Before assessing the benefits of launching an IPO, we must understand why a company goes public. When a company needs a new investment, it can sell the shares on a stock exchange. Under the initial public offering, the company sells its shares to public investors through the stock exchange. The corporation shares the part-ownership of the business with the public. You can say that it is the transition of a private company to a public one.
A company goes public to raise money from new public investors for future growth. A private shareholder might want to sell their stake to raise funds and augment its reputation in the market. Listing the shares in the market makes it easier for a new investor to buy company shares if you want to sell a couple of years from going public. The initial public offering makes it easier for the initial investors and the company founders to sell the market shares through a block trade.
There are several benefits of allowing the public to invest in your company. Some of these pros are lucrative enough to incentivize you to overlook the cons of the process. We have chosen the seven most important advantages of a company listing with the stock exchange.
Better payment for the employees –
The employees often receive better incentives after an IPO. It helps in boosting employee motivation and worker retention. Simultaneously, stock options are risky since a business faces several unfavorable conditions that can mar its success. It might be possible that the company never reaches the liquidity it wishes to go. However, a public company has to make its prospectus public for the investors, who can peruse the investment plans and decide to put their money on the company shares. A public company can easily sell its shares through the stock market.
Enhanced public image –
The public image of a company improves once the stocks go public. It turns from another private corporation to a reliable public company that garners more recognition from its suppliers. Moreover, banks prefer lending money to public corporations that have listed their stocks with the stock exchange rather than lending to closely held operations.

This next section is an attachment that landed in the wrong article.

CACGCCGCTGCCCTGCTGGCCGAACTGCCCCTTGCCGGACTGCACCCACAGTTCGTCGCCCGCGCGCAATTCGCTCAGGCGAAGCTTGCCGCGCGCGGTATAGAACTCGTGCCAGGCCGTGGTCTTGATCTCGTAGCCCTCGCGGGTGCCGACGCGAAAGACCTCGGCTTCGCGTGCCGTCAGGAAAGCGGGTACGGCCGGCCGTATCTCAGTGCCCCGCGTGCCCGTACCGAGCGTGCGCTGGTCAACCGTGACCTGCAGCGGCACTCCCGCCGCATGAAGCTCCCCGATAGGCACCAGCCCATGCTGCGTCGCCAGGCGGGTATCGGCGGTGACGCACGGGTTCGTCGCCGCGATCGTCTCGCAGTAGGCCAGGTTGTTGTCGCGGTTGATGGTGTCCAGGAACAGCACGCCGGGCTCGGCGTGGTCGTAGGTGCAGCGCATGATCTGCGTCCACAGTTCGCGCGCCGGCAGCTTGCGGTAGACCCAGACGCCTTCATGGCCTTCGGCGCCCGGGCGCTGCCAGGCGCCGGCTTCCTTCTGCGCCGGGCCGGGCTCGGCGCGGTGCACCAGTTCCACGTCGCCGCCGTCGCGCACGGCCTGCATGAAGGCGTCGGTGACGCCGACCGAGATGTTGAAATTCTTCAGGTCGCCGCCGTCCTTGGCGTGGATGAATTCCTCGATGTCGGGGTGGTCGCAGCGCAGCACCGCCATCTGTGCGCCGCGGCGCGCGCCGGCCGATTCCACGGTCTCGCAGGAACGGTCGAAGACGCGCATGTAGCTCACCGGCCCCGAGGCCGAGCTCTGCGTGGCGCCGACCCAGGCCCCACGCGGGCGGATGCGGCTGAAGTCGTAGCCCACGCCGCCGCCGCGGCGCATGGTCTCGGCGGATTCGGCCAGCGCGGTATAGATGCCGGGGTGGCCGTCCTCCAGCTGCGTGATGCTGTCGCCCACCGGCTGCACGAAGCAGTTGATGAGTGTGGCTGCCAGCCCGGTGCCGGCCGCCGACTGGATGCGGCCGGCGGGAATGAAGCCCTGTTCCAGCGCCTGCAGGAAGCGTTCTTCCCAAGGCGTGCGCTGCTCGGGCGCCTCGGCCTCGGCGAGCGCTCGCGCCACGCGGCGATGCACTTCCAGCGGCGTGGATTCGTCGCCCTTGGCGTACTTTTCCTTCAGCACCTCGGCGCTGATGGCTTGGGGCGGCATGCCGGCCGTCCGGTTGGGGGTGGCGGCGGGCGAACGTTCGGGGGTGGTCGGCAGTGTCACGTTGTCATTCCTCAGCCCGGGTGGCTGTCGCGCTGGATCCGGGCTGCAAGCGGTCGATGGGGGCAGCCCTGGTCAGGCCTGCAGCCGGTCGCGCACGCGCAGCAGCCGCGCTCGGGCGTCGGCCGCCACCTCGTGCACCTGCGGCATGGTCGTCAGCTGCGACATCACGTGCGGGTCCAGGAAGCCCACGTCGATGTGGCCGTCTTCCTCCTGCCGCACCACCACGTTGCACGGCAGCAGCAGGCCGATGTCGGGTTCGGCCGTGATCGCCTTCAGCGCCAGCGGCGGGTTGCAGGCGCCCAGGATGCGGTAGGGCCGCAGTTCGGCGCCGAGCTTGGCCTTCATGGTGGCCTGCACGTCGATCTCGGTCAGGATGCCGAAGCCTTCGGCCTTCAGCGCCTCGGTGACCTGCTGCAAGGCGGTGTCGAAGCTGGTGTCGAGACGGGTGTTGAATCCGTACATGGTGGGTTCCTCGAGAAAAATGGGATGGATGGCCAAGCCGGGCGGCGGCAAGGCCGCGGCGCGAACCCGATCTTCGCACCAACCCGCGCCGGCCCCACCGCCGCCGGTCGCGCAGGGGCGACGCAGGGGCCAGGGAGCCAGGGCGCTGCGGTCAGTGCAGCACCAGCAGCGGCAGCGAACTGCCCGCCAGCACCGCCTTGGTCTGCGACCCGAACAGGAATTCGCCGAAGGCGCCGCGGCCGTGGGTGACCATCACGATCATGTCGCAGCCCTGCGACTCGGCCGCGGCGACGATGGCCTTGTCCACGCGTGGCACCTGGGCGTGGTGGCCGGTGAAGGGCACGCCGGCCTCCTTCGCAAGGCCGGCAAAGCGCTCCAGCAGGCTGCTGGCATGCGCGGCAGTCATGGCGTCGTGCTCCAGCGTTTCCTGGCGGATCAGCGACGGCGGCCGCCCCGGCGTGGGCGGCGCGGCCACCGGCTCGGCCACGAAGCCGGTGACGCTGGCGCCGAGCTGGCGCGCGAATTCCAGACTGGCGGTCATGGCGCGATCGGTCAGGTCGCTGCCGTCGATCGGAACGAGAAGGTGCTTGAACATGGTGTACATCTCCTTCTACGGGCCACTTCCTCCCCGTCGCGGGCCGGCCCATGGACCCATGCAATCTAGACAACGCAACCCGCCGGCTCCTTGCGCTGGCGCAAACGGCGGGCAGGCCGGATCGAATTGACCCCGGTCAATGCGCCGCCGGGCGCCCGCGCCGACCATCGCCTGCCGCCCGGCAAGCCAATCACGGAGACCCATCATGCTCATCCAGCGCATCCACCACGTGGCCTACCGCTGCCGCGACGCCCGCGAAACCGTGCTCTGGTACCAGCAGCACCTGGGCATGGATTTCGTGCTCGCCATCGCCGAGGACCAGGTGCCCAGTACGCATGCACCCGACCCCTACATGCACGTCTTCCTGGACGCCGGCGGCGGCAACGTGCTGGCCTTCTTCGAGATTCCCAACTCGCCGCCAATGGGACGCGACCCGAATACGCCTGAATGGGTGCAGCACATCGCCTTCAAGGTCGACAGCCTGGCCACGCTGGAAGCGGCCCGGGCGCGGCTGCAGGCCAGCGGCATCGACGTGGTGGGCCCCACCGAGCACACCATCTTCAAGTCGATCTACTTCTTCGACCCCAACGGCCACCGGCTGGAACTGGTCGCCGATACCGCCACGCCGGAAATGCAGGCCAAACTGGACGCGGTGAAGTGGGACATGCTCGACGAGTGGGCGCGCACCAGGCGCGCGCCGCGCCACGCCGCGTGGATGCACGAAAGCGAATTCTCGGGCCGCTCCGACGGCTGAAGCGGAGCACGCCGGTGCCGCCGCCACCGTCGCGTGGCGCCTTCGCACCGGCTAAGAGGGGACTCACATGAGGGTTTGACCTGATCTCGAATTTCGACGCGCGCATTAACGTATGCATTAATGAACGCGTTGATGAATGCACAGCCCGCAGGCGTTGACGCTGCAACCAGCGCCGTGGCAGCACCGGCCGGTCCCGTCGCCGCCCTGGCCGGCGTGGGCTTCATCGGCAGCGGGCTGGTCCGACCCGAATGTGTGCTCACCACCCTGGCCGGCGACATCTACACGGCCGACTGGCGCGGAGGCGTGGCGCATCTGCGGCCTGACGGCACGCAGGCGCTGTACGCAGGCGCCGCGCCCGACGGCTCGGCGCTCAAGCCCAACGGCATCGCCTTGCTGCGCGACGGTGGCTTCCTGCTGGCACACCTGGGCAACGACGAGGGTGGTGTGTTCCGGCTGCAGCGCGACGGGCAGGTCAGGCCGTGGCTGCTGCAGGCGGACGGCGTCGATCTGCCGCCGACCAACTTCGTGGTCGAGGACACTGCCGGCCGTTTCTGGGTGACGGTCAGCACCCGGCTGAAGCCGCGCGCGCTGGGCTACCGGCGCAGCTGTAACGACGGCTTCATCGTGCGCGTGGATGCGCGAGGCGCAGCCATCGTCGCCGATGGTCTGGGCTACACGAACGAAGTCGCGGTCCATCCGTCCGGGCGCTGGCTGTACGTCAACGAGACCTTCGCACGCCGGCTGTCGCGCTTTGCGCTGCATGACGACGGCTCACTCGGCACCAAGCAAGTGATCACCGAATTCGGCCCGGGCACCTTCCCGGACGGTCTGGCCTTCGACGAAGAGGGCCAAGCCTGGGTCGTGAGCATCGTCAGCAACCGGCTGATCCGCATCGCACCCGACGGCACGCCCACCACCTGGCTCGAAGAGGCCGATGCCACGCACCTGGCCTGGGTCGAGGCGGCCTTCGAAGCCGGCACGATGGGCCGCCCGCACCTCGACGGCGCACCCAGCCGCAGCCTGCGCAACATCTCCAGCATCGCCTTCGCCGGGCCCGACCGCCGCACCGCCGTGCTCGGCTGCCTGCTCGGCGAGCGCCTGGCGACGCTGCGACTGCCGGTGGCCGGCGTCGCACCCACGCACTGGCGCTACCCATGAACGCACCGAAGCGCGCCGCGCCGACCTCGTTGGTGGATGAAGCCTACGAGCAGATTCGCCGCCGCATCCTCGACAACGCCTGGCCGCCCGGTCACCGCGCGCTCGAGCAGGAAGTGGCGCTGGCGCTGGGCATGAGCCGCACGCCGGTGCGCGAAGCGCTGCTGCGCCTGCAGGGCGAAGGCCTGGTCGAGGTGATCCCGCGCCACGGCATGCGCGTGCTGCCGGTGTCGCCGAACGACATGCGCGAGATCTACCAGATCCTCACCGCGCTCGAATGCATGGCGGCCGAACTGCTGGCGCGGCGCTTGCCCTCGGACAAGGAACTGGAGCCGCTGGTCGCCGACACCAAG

Chance to raise a respectable capital –
Most of the time, private companies will have difficulty raising equity from potential investors, venture capitalists, and big investors. There are quite a few big investors in the market, but none want to risk investing in a closely held firm. It results in the undervaluation of the company shares. Seeking investment from the public is a smarter move since going public provides a better opportunity of raising necessary funds.
Employee motivation –
The Indian Labour Laws have made it straightforward for private firms to issue stocks to their employees. Even though the process is a little cumbersome and complicated, the result is more than rewarding. Once your employees become the company’s part-owner, there is a higher chance of them performing better. Turing your business employees into part company shareholders will motivate them towards increased productivity.
Facilitation of acquisition and merger –
When a company has public listings, merging with new companies and acquiring new businesses is easier. The process becomes simpler once the owners list a corporation on the stock exchange. The valuation method becomes a lot easier since the process remains exclusively market-dependent.
Chances of liquidation –
Most companies have higher chances of liquidation after declaring an initial public offering. IPOs allow the invested venture capitalists to liquidate their shares or parts. After going public, there is a significant dilution of the corporate authority, and the new shareholders have an important say in the company’s management. Interestingly, it also means that the investors must shoulder some investment decisions and business operation responsibilities.
Listing with a stock exchange has several advantages, and this is one of them. When the company is private, there is no way for the business owner to find out their company values’ daily ups and downs. Once a company launches IPOs, the shares dictate the market valuation of the company. An entrepreneur can keep track of their market value while sitting at home, even when the value keeps changing throughout the day.
Although it seems lucrative to almost all companies operating privately now, and India has recorded the highest global number of IPOs in the first half of this year, it might not be the best decision for all private companies. It speaks strongly for the IPO investment trends in India and the opportunities awaiting private firms ready to brave the process’s technicalities. The January to June period in the Indian share market saw about 90 public companies raise close to 3.9 billion USD.
India has some of the strictest IPO laws and regulations in the world. The process is quite expensive and a bit daunting. Therefore, believing that all companies profit equally from the IPO trend would be fallacious. You should note that out of the 90 companies that went public and raked up billions; only 15 were listed with BSE and NSE, representing over 93% of the total proceeds. So, even if you have enough reason to believe that you are ready to go public, you need to speak with a litigation expert, a business accountant, an auditor, and other contemporary general business owners to recheck the viability of your ambition.